VICKY Tuck, principal of Cheltenham Ladies' College, has made some of her best-ever appointments for the new school year, but she was forced to re-advertise to get them.
"You have got to hold your nerve," said Mrs Tuck, who had to find 18 new staff for this term. "The important thing is not to compromise, and to re-advertise if necessary. I am just so glad I didn't go for the best of the rest," said the principal of the college, alma mater of dress designer Katherine Hamnet.
Hers is one of a number of top private schools reporting smaller fields of candidates for posts. Others include Roedean, in East Sussex and Stowe, in Buckinghamshire.
They are worried not only about attracting teachers but also keeping them. Patricia Metham, head of Roedean, said: "Retention is the real issue. It's partly money, but not predominantly. There is a real issue of morale. The degree of bureaucracy and the extent to which legislation increasingly seems to assume that teachers are not capable of being independent professionals is a disincentive. People get fed up."
Less well-known private schools face worse problems. "There is a timebomb ticking away," said Nick Dorey, head of Bethany school in Goudhurst, Kent, a mixed day and boarding school of 320 pupils.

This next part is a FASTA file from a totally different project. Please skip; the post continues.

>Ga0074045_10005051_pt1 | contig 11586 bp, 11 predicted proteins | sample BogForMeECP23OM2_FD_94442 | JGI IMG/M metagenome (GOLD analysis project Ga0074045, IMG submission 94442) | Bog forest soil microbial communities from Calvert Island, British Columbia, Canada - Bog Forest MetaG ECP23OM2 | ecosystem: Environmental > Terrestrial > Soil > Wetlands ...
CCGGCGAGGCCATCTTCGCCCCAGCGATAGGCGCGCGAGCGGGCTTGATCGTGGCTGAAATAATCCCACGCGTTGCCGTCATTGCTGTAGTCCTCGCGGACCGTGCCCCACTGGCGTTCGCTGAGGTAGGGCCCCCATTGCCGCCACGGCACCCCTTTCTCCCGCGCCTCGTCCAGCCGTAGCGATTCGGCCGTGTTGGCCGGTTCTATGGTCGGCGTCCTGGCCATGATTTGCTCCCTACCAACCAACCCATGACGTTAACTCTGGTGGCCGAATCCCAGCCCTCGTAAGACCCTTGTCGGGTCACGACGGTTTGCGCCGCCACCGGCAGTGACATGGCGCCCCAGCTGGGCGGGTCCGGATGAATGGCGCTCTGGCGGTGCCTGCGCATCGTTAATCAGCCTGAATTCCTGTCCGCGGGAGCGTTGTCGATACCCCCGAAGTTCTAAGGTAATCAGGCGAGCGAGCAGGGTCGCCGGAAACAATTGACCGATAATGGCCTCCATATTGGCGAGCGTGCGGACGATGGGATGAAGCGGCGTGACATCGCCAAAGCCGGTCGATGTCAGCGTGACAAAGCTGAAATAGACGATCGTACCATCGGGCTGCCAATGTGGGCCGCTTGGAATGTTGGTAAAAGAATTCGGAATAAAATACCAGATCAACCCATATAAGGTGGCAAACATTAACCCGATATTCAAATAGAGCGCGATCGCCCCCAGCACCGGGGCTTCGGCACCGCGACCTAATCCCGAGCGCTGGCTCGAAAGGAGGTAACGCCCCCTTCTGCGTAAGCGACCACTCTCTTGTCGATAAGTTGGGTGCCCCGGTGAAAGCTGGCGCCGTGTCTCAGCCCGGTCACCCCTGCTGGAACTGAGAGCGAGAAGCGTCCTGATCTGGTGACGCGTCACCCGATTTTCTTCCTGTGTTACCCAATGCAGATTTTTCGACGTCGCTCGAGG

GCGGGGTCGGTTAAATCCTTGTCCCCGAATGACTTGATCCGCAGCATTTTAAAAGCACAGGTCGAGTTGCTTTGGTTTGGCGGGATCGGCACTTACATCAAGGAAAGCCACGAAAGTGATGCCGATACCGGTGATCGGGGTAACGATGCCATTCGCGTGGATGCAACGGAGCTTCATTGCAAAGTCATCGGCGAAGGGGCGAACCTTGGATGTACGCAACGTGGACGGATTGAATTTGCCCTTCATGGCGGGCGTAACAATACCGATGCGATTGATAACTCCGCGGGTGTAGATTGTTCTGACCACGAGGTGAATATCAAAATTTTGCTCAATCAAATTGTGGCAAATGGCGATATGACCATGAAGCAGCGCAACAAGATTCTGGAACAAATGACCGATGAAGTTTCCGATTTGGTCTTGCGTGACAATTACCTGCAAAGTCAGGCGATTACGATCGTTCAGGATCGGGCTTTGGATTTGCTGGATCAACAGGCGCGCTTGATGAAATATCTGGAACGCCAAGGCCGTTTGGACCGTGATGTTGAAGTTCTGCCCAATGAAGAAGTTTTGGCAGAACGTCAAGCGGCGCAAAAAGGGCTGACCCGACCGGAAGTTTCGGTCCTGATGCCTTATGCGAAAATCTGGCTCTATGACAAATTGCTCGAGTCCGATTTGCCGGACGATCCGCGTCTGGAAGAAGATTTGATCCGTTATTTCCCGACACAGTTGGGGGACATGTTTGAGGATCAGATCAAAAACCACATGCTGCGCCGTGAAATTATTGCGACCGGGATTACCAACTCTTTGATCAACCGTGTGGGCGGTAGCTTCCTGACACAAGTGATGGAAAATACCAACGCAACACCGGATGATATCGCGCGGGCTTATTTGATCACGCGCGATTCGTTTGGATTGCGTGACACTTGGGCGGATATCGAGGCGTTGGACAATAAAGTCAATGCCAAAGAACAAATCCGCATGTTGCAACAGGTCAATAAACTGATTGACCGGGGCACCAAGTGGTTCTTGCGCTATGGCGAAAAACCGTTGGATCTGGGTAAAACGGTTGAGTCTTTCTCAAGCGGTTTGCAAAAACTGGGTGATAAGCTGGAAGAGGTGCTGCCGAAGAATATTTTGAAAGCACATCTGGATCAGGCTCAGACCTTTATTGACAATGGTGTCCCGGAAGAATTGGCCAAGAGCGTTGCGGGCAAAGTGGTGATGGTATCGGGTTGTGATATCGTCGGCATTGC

A year ago, The TES reported that disenchanted state teachers were flocking to the private sector, even though it often meant a pay cut. Mr Dorey said, although wealthy public schools could pay the same as or more than the state sector, the rest were struggling to keep up. "I am very frightened by the number of schools that are not paying the new (state sector) pay scales," he said.
Founded in 1866, Bethany does pay the going rate. Like other boarding schools in high-cost housing areas it is also considering increasing the accommodation it can offer new teachers.
Mr Dorey made three "excellent" appointments for this term, with the smallest field (12) in languages. But he added: "There is no doubt that the number and quality of applicants is declining." Other private-school heads are resorting to incentives all too familiar to their state colleagues such as refresher courses for former teachers, training graduates on the job, and pay bonuses.
However, some private schools like Maynard, a girls' school in Exeter said they were "awash with applications".